By Kimberly Hudson
If the question above is one that keeps you awake at night, your child’s struggles may be a result of dyslexia.
Dyslexia and other language processing disorders cause bright people to struggle. Why?
Good readers activate highly interconnected neural systems in three regions of the brain.
This intricate system is tightly bound together and stored.
Skilled readers activate certain regions in less than 150 milliseconds. But when that processing center is delayed, the automaticity is lost.
This causes over-activation of one area of the brain and under-activation of the remaining two.
At first, bright children can learn to compensate, but given time and increased complexity of reading material, this ability is swallowed up by the monster preventing your child from activating neural pathways required for successful spelling and reading.
One day, my 10-year-old daughter broke into a cold sweat and had red blotches appear all over her body.
She was crying and felt sick to her stomach. Why?
She had spent hours working on a homework packet, and it became an insurmountable mountain.
The issue morphed into this scary beast that she felt was about to swallow her.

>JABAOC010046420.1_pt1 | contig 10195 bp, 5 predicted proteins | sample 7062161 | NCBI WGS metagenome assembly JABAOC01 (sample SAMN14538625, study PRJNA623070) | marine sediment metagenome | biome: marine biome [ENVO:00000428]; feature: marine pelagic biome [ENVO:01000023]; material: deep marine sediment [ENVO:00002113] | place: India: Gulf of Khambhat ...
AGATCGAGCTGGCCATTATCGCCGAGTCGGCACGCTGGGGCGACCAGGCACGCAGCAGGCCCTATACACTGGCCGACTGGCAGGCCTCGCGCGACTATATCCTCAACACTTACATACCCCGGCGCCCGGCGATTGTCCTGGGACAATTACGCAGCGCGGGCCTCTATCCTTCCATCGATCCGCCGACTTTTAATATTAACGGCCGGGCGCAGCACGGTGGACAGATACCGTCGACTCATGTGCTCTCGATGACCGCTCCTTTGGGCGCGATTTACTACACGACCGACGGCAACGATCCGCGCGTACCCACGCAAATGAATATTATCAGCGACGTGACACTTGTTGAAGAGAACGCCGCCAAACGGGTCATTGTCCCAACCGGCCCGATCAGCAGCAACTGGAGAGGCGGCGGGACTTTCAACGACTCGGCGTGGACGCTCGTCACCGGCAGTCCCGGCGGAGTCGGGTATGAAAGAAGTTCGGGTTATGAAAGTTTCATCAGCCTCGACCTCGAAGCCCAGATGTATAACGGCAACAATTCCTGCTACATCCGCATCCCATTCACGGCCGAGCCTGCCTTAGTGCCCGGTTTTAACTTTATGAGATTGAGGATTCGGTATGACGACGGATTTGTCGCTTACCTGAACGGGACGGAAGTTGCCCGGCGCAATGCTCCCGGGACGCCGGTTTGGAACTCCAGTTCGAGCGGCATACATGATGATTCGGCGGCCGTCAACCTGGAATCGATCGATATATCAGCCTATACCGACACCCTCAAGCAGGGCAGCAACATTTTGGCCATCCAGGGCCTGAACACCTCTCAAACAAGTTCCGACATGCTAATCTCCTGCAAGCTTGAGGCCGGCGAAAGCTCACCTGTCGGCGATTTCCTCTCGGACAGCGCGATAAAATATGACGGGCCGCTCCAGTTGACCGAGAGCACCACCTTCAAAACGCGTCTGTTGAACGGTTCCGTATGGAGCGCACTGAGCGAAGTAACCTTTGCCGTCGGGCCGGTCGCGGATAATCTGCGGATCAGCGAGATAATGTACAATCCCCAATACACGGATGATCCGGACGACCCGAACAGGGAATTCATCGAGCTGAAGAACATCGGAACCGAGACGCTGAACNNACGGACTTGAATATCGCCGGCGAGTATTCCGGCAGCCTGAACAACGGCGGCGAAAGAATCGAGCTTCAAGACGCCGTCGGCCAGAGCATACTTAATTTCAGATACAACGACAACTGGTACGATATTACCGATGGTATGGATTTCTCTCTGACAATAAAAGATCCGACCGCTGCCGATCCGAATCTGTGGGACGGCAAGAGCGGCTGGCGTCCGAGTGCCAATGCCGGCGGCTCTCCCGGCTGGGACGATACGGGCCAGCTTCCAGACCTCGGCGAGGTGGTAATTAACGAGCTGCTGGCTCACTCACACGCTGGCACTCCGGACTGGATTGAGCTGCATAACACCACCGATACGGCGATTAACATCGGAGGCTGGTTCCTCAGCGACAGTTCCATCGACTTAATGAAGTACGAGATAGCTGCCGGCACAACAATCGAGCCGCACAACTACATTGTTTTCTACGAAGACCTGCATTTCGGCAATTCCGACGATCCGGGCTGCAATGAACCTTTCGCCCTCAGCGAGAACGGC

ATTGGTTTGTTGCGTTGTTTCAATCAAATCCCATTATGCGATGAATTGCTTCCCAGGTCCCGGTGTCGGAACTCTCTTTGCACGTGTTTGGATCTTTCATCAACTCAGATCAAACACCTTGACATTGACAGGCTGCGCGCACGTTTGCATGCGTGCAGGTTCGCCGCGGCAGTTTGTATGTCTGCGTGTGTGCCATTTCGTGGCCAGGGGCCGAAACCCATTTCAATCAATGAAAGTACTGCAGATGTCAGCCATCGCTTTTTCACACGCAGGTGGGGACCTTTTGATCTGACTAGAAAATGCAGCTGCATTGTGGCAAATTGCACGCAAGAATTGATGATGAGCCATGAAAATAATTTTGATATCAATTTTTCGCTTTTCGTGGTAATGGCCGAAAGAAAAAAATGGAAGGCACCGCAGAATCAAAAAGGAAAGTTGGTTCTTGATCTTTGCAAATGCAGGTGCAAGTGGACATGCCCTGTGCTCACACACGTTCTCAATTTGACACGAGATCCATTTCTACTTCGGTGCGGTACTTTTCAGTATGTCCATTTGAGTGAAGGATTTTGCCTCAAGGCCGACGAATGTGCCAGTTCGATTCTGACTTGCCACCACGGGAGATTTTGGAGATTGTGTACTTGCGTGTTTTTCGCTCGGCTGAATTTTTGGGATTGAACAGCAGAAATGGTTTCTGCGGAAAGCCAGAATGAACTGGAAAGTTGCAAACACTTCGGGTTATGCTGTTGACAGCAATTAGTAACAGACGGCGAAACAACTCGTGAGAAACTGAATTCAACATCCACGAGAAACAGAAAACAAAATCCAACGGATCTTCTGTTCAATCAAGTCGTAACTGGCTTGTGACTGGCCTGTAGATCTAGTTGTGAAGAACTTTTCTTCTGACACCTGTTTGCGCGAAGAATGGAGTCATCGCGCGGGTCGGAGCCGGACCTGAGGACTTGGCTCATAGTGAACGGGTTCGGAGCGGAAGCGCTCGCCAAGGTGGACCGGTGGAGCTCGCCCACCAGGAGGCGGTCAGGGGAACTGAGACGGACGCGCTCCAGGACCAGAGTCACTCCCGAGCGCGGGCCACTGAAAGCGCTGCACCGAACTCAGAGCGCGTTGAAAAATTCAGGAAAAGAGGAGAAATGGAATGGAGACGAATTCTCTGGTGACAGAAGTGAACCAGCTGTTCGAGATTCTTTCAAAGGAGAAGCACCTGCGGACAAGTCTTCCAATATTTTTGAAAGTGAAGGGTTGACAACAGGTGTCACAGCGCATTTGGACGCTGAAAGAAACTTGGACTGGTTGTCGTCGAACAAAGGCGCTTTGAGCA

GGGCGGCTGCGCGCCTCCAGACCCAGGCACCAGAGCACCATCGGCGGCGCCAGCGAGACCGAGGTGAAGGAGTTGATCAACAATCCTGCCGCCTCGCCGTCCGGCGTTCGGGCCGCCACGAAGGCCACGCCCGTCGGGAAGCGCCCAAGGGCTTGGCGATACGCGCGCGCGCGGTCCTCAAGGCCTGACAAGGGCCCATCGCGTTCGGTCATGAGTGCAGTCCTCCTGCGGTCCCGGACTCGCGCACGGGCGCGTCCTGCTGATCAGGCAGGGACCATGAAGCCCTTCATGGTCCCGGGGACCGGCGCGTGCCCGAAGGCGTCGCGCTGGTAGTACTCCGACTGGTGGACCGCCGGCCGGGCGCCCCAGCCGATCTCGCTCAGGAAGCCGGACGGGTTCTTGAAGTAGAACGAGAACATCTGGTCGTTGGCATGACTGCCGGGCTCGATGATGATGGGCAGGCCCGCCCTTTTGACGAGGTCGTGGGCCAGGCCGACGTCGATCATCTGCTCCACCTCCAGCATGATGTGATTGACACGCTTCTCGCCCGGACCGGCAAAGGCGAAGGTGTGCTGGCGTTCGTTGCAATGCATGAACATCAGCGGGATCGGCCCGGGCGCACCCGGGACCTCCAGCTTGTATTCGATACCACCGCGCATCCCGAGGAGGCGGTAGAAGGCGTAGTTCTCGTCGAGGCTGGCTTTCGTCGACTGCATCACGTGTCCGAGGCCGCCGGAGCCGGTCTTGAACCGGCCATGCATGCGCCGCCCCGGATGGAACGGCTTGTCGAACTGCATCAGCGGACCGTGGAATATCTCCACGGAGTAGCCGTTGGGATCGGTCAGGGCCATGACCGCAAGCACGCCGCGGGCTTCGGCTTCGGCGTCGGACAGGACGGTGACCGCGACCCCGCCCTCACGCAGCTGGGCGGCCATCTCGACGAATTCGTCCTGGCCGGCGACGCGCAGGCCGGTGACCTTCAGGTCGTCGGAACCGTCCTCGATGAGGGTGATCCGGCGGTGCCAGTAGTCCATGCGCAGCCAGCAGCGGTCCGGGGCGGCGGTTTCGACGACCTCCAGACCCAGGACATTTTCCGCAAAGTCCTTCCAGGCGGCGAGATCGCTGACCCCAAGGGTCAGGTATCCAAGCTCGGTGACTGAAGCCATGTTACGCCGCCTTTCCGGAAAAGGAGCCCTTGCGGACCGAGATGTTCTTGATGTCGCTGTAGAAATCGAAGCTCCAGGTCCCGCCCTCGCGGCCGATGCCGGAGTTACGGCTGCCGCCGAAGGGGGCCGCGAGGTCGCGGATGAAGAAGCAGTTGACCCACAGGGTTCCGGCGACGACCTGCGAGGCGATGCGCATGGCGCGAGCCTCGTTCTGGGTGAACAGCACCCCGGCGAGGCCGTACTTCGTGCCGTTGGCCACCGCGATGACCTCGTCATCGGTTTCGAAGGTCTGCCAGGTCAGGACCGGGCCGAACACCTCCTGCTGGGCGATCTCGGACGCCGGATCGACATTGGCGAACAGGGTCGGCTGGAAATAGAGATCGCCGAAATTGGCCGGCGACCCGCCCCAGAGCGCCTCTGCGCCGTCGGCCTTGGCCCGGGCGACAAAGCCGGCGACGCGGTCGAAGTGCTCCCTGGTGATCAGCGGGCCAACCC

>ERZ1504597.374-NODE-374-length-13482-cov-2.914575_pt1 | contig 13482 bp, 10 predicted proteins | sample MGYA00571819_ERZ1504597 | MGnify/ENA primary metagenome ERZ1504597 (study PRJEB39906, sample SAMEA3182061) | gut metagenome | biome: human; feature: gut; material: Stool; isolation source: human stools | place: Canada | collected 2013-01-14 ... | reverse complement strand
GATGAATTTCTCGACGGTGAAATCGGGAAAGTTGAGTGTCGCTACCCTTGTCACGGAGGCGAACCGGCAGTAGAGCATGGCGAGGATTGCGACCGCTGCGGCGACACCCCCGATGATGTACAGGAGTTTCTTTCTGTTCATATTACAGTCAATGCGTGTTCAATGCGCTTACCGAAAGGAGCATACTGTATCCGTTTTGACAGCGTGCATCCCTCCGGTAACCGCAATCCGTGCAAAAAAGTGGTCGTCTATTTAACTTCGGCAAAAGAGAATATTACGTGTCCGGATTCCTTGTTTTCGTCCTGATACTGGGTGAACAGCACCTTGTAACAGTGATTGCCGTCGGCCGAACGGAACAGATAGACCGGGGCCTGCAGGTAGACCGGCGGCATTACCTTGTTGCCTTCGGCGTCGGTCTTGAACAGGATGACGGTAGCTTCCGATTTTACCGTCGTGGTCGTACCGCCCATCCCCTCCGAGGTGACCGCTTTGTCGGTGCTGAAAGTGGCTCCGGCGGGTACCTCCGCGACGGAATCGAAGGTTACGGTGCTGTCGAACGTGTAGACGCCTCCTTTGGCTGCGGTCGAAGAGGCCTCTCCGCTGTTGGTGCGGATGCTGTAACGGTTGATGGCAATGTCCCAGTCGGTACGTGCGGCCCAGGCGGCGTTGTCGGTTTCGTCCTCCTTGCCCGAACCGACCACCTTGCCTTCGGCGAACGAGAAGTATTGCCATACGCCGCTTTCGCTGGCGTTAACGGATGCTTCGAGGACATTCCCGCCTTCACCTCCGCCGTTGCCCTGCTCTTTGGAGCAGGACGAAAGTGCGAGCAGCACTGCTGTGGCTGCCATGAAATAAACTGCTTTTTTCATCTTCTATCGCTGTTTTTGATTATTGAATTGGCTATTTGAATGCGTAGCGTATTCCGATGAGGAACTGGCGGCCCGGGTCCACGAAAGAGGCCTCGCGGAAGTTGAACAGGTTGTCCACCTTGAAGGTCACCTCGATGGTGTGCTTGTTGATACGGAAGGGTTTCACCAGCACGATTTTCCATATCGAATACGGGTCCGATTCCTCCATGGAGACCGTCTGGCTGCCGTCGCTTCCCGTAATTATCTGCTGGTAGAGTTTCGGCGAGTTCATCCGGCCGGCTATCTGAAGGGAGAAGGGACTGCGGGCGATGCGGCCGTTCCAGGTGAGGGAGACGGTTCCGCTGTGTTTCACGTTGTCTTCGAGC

As a parent I was puzzled by this scenario because my daughter’s test scores indicated she is gifted in math.
As a professional, I know her dyslexia just made her math packet morph into a scary beast that was about to eat her.
If you are puzzled by your bright child’s academic struggles, please join us on Monday, April 29, 6-9 p.m., at The Lexington School at 1050 Lane Allen Road.
The Curious Edge is pleased to present Susan Barton, a nationally recognized expert in the field of dyslexia.
This is an ideal opportunity to hear a leading dyslexia expert share the symptoms, explain intervention techniques and review classroom accommodations that are necessary.
Parents, teachers and other professionals are welcome.
Register online: www.thecuriousedge.com.